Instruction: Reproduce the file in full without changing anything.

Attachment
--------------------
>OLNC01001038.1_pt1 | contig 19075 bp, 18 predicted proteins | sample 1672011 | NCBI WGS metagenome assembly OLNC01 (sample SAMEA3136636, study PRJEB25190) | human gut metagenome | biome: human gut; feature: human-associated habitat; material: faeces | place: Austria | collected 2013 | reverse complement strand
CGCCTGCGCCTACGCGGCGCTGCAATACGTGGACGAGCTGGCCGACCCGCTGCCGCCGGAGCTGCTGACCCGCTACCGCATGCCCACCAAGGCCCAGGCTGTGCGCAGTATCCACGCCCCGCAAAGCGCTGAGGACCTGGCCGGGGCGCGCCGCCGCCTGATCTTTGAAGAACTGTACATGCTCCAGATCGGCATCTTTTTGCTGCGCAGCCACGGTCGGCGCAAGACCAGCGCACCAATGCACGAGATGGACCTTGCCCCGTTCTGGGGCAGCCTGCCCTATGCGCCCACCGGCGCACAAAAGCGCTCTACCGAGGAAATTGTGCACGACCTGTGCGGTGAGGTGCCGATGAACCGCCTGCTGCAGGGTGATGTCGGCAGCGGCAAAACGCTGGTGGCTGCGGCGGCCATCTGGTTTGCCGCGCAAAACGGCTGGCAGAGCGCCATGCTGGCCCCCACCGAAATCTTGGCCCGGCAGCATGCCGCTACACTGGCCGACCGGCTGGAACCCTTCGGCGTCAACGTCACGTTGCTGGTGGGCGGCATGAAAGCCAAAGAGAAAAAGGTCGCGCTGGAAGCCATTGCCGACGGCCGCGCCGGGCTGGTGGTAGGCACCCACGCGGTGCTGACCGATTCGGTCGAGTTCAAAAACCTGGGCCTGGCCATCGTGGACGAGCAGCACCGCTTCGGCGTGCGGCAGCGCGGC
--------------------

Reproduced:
>OLNC01001038.1_pt1 | contig 19075 bp, 18 predicted proteins | sample 1672011 | NCBI WGS metagenome assembly OLNC01 (sample SAMEA3136636, study PRJEB25190) | human gut metagenome | biome: human gut; feature: human-associated habitat; material: faeces | place: Austria | collected 2013 | reverse complement strand
CGCCTGCGCCTACGCGGCGCTGCAATACGTGGACGAGCTGGCCGACCCGCTGCCGCCGGAGCTGCTGACCCGCTACCGCATGCCCACCAAGGCCCAGGCTGTGCGCAGTATCCACGCCCCGCAAAGCGCTGAGGACCTGGCCGGGGCGCGCCGCCGCCTGATCTTTGAAGAACTGTACATGCTCCAGATCGGCATCTTTTTGCTGCGCAGCCACGGTCGGCGCAAGACCAGCGCACCAATGCACGAGATGGACCTTGCCCCGTTCTGGGGCAGCCTGCCCTATGCGCCCACCGGCGCACAAAAGCGCTCTACCGAGGAAATTGTGCACGACCTGTGCGGTGAGGTGCCGATGAACCGCCTGCTGCAGGGTGATGTCGGCAGCGGCAAAACGCTGGTGGCTGCGGCGGCCATCTGGTTTGCCGCGCAAAACGGCTGGCAGAGCGCCATGCTGGCCCCCACCGAAATCTTGGCCCGGCAGCATGCCGCTACACTGGCCGACCGGCTGGAACCCTTCGGCGTCAACGTCACGTTGCTGGTGGGCGGCATGAAAGCCAAAGAGAAAAAGGTCGCGCTGGAAGCCATTGCCGACGGCCGCGCCGGGCTGGTGGTAGGCACCCACGCGGTGCTGACCGATTCGGTCGAGTTCAAAAACCTGGGCCTGGCCATCGTGGACGAGCAGCACCGCTTCGGCGTGCGGCAGCGCGGC